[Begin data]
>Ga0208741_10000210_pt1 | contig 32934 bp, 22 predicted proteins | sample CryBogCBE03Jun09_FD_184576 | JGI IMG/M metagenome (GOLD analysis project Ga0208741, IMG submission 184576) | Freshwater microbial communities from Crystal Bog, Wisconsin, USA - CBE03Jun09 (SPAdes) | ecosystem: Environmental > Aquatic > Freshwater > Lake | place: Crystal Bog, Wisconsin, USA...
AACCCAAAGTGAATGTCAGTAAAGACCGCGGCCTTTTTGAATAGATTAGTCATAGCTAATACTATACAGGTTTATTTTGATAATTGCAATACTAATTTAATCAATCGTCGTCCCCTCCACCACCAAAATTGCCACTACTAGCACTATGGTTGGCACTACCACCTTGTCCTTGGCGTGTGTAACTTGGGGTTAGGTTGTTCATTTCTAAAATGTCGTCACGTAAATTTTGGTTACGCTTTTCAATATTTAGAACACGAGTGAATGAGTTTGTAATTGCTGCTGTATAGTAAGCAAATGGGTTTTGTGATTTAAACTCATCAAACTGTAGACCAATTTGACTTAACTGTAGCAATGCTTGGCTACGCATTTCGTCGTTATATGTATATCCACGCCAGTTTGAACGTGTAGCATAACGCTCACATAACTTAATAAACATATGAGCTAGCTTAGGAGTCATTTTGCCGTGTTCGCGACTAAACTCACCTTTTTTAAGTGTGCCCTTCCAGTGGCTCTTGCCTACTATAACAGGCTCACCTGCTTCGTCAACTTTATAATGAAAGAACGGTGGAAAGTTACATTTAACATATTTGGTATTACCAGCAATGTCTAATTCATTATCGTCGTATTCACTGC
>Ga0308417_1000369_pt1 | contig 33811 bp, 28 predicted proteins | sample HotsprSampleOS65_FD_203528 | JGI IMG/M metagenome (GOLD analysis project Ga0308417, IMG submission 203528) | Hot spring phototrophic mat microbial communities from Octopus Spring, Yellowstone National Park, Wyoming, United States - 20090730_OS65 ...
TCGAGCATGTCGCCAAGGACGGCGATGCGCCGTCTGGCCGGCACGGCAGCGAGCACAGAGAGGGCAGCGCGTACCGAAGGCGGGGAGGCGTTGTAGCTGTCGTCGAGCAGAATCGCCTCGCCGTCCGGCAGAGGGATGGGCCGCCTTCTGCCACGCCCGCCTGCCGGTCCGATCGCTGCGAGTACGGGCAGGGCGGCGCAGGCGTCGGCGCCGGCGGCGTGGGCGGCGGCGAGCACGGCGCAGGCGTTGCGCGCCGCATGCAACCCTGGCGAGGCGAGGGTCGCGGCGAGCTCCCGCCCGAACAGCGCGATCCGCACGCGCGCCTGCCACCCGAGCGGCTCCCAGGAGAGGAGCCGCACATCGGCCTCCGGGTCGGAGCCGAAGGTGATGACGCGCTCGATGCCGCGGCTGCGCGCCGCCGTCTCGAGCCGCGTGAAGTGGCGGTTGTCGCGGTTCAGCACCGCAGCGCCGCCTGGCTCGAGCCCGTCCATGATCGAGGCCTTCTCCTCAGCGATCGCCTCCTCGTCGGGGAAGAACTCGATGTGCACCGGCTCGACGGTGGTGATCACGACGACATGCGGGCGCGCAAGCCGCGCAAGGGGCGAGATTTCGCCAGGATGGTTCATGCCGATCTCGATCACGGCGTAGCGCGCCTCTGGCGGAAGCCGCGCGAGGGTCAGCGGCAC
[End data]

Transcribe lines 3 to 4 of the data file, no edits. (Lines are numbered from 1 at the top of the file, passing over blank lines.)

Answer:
>Ga0308417_1000369_pt1 | contig 33811 bp, 28 predicted proteins | sample HotsprSampleOS65_FD_203528 | JGI IMG/M metagenome (GOLD analysis project Ga0308417, IMG submission 203528) | Hot spring phototrophic mat microbial communities from Octopus Spring, Yellowstone National Park, Wyoming, United States - 20090730_OS65 ...
TCGAGCATGTCGCCAAGGACGGCGATGCGCCGTCTGGCCGGCACGGCAGCGAGCACAGAGAGGGCAGCGCGTACCGAAGGCGGGGAGGCGTTGTAGCTGTCGTCGAGCAGAATCGCCTCGCCGTCCGGCAGAGGGATGGGCCGCCTTCTGCCACGCCCGCCTGCCGGTCCGATCGCTGCGAGTACGGGCAGGGCGGCGCAGGCGTCGGCGCCGGCGGCGTGGGCGGCGGCGAGCACGGCGCAGGCGTTGCGCGCCGCATGCAACCCTGGCGAGGCGAGGGTCGCGGCGAGCTCCCGCCCGAACAGCGCGATCCGCACGCGCGCCTGCCACCCGAGCGGCTCCCAGGAGAGGAGCCGCACATCGGCCTCCGGGTCGGAGCCGAAGGTGATGACGCGCTCGATGCCGCGGCTGCGCGCCGCCGTCTCGAGCCGCGTGAAGTGGCGGTTGTCGCGGTTCAGCACCGCAGCGCCGCCTGGCTCGAGCCCGTCCATGATCGAGGCCTTCTCCTCAGCGATCGCCTCCTCGTCGGGGAAGAACTCGATGTGCACCGGCTCGACGGTGGTGATCACGACGACATGCGGGCGCGCAAGCCGCGCAAGGGGCGAGATTTCGCCAGGATGGTTCATGCCGATCTCGATCACGGCGTAGCGCGCCTCTGGCGGAAGCCGCGCGAGGGTCAGCGGCAC